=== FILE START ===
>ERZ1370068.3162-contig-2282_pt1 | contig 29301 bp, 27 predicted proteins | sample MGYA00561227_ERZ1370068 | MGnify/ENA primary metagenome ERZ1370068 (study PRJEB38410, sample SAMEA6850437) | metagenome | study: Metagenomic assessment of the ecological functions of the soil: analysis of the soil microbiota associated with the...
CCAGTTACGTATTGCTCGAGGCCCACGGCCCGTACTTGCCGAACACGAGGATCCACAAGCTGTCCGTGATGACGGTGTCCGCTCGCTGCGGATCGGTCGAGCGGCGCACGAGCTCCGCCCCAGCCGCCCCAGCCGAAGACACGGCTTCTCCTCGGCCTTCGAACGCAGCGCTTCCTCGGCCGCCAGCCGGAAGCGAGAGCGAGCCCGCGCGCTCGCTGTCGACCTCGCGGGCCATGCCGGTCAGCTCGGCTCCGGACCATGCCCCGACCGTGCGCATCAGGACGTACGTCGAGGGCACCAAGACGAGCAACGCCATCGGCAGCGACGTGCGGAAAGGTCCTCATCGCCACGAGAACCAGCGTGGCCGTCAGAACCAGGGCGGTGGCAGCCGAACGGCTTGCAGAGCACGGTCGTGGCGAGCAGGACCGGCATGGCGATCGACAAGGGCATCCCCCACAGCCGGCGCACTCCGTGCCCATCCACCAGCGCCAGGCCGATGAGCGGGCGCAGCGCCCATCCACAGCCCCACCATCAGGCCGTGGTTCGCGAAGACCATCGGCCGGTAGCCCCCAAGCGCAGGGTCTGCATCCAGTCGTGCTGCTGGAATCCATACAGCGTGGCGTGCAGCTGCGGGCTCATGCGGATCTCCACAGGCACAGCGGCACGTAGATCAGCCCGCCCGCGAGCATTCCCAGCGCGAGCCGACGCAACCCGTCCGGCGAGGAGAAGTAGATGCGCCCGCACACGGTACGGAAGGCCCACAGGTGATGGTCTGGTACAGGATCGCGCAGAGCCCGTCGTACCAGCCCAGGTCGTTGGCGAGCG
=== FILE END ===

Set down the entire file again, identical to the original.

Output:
>ERZ1370068.3162-contig-2282_pt1 | contig 29301 bp, 27 predicted proteins | sample MGYA00561227_ERZ1370068 | MGnify/ENA primary metagenome ERZ1370068 (study PRJEB38410, sample SAMEA6850437) | metagenome | study: Metagenomic assessment of the ecological functions of the soil: analysis of the soil microbiota associated with the...
CCAGTTACGTATTGCTCGAGGCCCACGGCCCGTACTTGCCGAACACGAGGATCCACAAGCTGTCCGTGATGACGGTGTCCGCTCGCTGCGGATCGGTCGAGCGGCGCACGAGCTCCGCCCCAGCCGCCCCAGCCGAAGACACGGCTTCTCCTCGGCCTTCGAACGCAGCGCTTCCTCGGCCGCCAGCCGGAAGCGAGAGCGAGCCCGCGCGCTCGCTGTCGACCTCGCGGGCCATGCCGGTCAGCTCGGCTCCGGACCATGCCCCGACCGTGCGCATCAGGACGTACGTCGAGGGCACCAAGACGAGCAACGCCATCGGCAGCGACGTGCGGAAAGGTCCTCATCGCCACGAGAACCAGCGTGGCCGTCAGAACCAGGGCGGTGGCAGCCGAACGGCTTGCAGAGCACGGTCGTGGCGAGCAGGACCGGCATGGCGATCGACAAGGGCATCCCCCACAGCCGGCGCACTCCGTGCCCATCCACCAGCGCCAGGCCGATGAGCGGGCGCAGCGCCCATCCACAGCCCCACCATCAGGCCGTGGTTCGCGAAGACCATCGGCCGGTAGCCCCCAAGCGCAGGGTCTGCATCCAGTCGTGCTGCTGGAATCCATACAGCGTGGCGTGCAGCTGCGGGCTCATGCGGATCTCCACAGGCACAGCGGCACGTAGATCAGCCCGCCCGCGAGCATTCCCAGCGCGAGCCGACGCAACCCGTCCGGCGAGGAGAAGTAGATGCGCCCGCACACGGTACGGAAGGCCCACAGGTGATGGTCTGGTACAGGATCGCGCAGAGCCCGTCGTACCAGCCCAGGTCGTTGGCGAGCG